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Rules and Preferences
There were fervent protests from readers reacting to “Old Superstitions Die Hard.” The article established that the relative pronoun that refers to people as well as to things and has done so for centuries.
Never was an essay more aptly named.
“I don’t care what all of your quoted sources say,” wrote a fiery businesswoman. “Executive-level communications candidates who use
‘that’ do not endear themselves to this veteran headhunter.” One can understand her passion—the raw anger and frustration we all feel when a principle we’ve lived by for years is exposed as an old wives’ tale.
Meanwhile, we’ll leave it to you to decide whether those responsible for the following quotations are English-challenged hacks …
“I am he that walks unseen.” —J.R.R. Tolkien
“I am he that aches with amorous love.” —Walt Whitman
“… children that belonged to a man I didn’t even know.” —Mark Twain
“A man that hath friends must shew himself friendly: and there is a friend that sticketh closer than a brother.” —King James I,
the Bible, Proverbs 18:24
Another reader took issue with Kingsley Amis’s preference for the man that I spoke to rather than the man whom I spoke to—but for a different reason: “I would have written ‘the man to whom I spoke.’ ”
The gentleman who wrote this believes that prepositions should not end sentences. It’s another of the myths about English that just won’t die,
right up there with “Do not split an infinitive” and “Do not begin a sentence with And.” Amis set a trap, and this person
fell into it. There is no living English scholar who will defend “Do not end a sentence with a preposition,” yet the superstition is still
believed by an alarming number of intelligent people.
Here is what the snarky Mr. Amis himself had to say about it: “This is one of those fancied prohibitions dear to ignorant snobs … It is natural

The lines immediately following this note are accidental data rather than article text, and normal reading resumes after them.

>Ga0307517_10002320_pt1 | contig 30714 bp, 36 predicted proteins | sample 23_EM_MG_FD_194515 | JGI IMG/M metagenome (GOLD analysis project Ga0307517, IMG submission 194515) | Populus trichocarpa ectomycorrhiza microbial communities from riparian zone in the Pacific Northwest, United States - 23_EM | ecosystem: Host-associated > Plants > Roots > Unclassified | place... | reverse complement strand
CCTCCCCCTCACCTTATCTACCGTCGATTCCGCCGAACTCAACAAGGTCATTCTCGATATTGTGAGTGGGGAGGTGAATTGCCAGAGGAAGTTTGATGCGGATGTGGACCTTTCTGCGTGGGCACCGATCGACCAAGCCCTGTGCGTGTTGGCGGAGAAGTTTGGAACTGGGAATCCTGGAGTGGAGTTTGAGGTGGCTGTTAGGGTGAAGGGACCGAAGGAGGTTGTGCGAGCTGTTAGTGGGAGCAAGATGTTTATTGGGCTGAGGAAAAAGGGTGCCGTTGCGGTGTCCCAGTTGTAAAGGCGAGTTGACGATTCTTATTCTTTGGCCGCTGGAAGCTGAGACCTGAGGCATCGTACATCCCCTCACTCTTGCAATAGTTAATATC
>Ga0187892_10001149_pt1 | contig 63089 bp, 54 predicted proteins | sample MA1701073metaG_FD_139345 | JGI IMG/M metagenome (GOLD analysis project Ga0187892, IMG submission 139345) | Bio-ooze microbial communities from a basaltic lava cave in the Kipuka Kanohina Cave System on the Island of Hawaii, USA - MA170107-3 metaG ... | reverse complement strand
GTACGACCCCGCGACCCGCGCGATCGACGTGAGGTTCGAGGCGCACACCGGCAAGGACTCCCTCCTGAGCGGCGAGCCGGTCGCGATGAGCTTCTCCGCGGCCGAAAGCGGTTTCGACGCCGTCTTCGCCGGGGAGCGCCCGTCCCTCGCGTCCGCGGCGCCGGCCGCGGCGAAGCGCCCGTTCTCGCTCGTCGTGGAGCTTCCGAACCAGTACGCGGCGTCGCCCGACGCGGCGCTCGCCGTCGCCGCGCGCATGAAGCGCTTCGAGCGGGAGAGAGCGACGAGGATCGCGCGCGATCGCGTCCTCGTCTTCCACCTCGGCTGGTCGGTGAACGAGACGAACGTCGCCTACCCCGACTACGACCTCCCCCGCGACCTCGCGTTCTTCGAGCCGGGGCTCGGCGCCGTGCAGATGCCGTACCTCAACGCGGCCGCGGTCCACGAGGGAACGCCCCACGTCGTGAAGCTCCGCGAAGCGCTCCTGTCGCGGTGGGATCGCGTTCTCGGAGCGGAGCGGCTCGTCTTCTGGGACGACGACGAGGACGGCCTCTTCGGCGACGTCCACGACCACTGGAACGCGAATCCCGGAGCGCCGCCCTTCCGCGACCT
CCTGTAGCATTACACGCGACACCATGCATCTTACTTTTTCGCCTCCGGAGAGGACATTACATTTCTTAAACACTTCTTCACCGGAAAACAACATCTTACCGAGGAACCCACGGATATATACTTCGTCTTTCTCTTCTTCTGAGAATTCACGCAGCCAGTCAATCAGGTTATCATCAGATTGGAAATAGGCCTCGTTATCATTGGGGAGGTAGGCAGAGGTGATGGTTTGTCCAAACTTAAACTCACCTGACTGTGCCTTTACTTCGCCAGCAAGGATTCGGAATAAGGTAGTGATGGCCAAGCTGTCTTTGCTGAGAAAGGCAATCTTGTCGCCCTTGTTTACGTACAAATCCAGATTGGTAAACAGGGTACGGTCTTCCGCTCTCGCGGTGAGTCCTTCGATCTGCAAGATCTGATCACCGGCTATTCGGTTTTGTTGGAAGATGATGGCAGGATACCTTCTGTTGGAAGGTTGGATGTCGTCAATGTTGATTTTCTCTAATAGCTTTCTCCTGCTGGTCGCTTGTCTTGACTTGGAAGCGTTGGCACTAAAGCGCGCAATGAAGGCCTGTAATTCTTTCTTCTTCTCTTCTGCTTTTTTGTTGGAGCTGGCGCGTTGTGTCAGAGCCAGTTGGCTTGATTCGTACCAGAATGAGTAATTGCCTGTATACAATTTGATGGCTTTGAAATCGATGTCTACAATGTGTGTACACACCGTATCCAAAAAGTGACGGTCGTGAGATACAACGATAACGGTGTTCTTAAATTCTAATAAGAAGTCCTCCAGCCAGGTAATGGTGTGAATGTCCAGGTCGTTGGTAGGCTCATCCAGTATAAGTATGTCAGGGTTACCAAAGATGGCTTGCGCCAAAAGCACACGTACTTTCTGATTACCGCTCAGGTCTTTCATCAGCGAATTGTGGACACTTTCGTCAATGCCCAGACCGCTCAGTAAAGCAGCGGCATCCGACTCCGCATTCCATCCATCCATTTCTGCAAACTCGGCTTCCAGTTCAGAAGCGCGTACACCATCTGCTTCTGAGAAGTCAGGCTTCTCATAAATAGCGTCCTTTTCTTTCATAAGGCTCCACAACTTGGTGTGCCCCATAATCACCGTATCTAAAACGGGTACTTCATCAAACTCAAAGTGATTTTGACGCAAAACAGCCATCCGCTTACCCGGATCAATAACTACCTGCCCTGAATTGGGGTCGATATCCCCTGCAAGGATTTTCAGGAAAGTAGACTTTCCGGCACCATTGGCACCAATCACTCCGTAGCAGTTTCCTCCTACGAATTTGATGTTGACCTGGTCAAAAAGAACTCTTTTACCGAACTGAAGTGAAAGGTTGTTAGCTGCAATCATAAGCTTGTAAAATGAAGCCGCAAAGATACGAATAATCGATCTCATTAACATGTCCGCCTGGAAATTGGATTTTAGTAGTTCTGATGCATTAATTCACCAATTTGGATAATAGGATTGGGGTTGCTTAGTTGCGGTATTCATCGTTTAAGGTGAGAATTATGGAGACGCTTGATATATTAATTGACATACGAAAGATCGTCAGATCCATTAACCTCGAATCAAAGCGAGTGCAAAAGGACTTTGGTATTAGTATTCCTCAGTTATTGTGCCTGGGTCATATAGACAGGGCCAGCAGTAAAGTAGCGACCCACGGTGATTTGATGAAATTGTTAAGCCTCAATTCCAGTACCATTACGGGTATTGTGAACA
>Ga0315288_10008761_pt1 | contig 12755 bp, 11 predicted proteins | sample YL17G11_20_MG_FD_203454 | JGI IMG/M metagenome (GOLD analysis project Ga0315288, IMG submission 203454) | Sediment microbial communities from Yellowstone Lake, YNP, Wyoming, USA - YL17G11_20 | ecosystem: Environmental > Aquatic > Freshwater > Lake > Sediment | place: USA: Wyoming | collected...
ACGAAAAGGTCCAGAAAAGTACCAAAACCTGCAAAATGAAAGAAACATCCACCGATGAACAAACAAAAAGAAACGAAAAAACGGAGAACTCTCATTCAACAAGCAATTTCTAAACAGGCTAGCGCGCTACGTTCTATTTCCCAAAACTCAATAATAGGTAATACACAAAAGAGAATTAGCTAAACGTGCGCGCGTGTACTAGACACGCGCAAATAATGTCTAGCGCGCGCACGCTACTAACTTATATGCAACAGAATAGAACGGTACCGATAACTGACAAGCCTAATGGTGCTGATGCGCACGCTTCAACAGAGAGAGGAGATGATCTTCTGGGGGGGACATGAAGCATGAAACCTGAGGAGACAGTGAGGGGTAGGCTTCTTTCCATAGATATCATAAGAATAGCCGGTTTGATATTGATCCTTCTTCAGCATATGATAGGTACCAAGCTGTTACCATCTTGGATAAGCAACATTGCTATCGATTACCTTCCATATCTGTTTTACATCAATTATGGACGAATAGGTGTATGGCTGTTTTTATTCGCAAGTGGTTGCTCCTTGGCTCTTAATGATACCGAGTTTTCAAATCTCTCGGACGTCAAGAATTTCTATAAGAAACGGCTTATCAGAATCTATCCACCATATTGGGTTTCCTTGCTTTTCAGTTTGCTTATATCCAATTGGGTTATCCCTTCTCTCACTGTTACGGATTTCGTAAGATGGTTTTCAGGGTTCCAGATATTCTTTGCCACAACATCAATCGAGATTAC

and harmless in English to use a preposition to end a sentence with.” Amis goes on to quote H.W. Fowler, the dean of English scholars, who wrote,
“The power of saying People worth talking to instead of People with whom it is worth while to talk is not one to be lightly
We are all entitled to our preferences—even our prejudices—but declaring them rules everyone else must live by is crossing a line.
Because of the e-newsletter’s large readership, please submit your English usage questions through GrammarBook.com’s “Grammar Blog.”
Pick the correct choices. Answers are below.
A) This is the man who got away with murder.
B) This is the man which got away with murder.
C) This is the man that got away with murder.
A) She is not someone to whom you want to be rude.
B) She is not someone whom you want to be rude to.
C) She is not someone that you want to be rude to.
D) She is not someone you want to be rude to.
A) I just saw Vada, who looks distracted.
B) I just saw Vada, that looks distracted.
C) A and B are both correct.
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Our crazy English language.
1. The wind was too strong to wind the sail.
2. Upon seeing the tear in the painting I shed a tear.
3. I had to subject the subject to a series of tests.
4. How can I intimate this to my most intimate friend?
Pop Quiz Answers
1. A and C are both correct.
2. All choices are correct.
3. A is correct.
Learn all about who and whom, affect and effect, subjects and verbs, adjectives and adverbs, commas, semicolons, quotation marks, and much more by just sitting back and enjoying these easy-to-follow lessons. Tell your colleagues (and boss), children, teachers, and friends. Click here to watch.